Updated ARIN allocation information

Owen DeLong owen at delong.com
Fri Jan 31 23:10:56 UTC 2014

On Jan 31, 2014, at 1:29 PM, Matt Palmer <mpalmer at hezmatt.org> wrote:

> On Fri, Jan 31, 2014 at 11:09:43AM -0500, John Curran wrote:
>>   better utilization.  It would be nice if there was a way to fairly 
>>   "settle up" for the imputed cost of adding a given route to the 
>>   routing table, as this would provide some proportionate backpressure 
>>   on growth, would create incentives for deaggregate cleanup, etc.  
>>   We don't have such a system, so it falls to each ISP to decide what 
>>   route is worth accepting based on type and the offering peer's 
>>   business relationship...
> I almost hesitate to mention this, just in case I put ideas into some
> beancounter's head, but it seems to me that the cost model of carrying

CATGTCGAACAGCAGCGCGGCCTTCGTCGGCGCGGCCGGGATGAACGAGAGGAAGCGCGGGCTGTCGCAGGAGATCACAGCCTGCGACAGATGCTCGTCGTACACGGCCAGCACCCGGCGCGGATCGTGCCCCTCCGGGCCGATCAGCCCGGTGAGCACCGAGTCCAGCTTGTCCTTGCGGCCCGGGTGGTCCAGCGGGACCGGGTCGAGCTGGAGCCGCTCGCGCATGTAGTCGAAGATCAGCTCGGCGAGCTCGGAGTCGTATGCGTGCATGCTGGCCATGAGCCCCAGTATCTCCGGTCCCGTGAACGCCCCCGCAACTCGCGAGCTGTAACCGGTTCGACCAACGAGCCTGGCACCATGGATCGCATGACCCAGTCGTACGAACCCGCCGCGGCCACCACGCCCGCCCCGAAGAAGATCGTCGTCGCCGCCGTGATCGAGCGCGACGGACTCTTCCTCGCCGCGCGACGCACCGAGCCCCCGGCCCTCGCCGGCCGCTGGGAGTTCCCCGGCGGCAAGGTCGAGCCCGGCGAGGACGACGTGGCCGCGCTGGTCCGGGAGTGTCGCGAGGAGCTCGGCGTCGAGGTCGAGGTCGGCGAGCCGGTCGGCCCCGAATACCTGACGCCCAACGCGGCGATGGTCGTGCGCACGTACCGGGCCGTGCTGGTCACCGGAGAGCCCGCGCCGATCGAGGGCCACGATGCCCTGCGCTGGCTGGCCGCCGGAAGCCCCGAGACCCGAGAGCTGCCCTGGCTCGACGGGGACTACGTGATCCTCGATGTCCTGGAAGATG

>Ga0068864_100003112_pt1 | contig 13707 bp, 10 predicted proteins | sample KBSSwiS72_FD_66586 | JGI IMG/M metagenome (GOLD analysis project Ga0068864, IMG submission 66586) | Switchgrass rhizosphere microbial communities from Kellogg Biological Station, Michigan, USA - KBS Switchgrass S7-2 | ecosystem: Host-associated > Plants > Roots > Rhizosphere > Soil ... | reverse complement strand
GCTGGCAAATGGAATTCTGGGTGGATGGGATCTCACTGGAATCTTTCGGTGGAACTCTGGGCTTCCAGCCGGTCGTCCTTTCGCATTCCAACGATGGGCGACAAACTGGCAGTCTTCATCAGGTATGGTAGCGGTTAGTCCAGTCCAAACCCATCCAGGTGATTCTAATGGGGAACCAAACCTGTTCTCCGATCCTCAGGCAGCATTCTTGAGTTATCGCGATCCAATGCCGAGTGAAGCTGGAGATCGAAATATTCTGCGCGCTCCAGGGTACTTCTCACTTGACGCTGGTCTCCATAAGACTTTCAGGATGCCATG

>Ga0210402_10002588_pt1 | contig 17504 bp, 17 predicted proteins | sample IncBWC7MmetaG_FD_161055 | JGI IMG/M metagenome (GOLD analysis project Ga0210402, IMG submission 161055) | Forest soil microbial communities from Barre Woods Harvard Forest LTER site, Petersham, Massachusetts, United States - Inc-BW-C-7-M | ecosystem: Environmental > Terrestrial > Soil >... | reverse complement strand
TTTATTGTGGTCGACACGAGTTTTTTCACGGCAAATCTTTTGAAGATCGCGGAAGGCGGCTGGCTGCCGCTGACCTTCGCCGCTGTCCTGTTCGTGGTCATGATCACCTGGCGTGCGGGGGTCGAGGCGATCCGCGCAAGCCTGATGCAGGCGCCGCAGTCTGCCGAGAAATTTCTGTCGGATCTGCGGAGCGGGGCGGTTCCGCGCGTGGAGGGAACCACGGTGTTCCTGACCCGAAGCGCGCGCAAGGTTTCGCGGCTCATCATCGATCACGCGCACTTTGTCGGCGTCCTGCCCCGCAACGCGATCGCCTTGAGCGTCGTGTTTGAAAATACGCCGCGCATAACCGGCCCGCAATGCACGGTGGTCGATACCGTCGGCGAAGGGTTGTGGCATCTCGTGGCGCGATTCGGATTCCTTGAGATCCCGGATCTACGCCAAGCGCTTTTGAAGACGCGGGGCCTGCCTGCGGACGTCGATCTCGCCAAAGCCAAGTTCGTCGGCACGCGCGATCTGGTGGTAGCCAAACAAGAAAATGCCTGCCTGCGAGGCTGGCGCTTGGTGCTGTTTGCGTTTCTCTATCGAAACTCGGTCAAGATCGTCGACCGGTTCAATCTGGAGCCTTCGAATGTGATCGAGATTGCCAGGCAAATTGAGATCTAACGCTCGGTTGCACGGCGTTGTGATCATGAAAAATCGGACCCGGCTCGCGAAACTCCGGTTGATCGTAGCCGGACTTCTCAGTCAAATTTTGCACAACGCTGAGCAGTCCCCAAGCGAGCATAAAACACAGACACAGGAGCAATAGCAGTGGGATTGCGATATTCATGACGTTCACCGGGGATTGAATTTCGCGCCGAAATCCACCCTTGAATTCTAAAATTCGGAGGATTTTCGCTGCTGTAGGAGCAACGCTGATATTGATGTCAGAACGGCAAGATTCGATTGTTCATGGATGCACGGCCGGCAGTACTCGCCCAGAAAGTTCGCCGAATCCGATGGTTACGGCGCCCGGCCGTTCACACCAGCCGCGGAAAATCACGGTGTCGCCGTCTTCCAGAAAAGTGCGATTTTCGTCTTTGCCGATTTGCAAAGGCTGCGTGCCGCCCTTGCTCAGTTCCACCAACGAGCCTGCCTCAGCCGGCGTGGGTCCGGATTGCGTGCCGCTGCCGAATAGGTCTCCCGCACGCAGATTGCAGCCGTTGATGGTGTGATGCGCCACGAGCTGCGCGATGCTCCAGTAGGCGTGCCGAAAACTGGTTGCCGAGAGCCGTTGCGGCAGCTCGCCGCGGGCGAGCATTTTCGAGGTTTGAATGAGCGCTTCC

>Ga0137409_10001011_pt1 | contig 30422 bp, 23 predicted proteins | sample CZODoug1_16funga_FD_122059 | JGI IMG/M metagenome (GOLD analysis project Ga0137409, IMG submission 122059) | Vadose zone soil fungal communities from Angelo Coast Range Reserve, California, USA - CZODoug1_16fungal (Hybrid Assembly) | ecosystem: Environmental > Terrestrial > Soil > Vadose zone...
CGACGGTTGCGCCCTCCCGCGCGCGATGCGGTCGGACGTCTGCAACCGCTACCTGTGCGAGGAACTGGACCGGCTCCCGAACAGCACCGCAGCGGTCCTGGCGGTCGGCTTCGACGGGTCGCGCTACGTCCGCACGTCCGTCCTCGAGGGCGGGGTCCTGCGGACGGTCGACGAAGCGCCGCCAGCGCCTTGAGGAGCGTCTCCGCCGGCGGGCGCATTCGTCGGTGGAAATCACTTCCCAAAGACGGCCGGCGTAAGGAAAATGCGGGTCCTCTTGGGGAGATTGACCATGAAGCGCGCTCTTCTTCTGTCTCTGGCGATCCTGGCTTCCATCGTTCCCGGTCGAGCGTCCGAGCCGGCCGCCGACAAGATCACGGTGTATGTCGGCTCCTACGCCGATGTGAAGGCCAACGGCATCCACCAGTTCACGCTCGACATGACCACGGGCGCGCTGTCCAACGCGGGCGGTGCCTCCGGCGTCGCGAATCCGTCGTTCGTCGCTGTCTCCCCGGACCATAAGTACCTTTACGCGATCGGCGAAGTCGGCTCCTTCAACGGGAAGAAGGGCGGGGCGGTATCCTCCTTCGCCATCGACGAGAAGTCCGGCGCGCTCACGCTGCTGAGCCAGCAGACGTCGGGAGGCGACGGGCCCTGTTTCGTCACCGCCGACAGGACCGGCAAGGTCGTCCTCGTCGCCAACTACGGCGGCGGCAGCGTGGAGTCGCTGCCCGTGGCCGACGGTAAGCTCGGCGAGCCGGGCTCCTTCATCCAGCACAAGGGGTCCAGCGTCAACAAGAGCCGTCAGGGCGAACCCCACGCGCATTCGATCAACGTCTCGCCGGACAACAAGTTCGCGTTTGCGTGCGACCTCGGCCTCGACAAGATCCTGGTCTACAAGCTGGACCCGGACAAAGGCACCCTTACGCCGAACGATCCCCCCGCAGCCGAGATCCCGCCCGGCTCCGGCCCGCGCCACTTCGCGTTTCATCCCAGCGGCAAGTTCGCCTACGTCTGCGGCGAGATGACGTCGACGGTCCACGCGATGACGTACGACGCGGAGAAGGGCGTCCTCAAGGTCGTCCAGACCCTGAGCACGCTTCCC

> packets isn't that different to carrying routes.  In both cases, practically
> everyone is acting as a middleman, and money flows hither and yon and
> (presumably) balances out in the end, with everyone having their costs
> covered with a little left over for the shareholders.

Meh, sort of…

> Imagine one of the big players saying, "we're going to charge you $X per
> route you send to us" (just like transit agreements that state, "we will
> charge you $X/GB of traffic"), or "your contract allows you to send us N
> routes" (just like, "your contract allows you to send us N Gb of traffic"). 
> About 15 minutes later everyone else would start doing it, to recoup the
> costs of sending routes to that provider.  Peering would be considered not
> only if the volume of traffic was mutually advantageous, but also if the
> routes exchanged were mutually advantageous.

That’s the optimistic outcome. The pessimistic outcome is that they get
rapidly depeered by everyone unwilling to pay $X/GB and then start losing
customers because their customers can no longer reach anyone else’s
customers through them.

The reality probably lies somewhere in between. I suspect whoever chooses
to conduct this little experiment first should be prepared for substantial pain.



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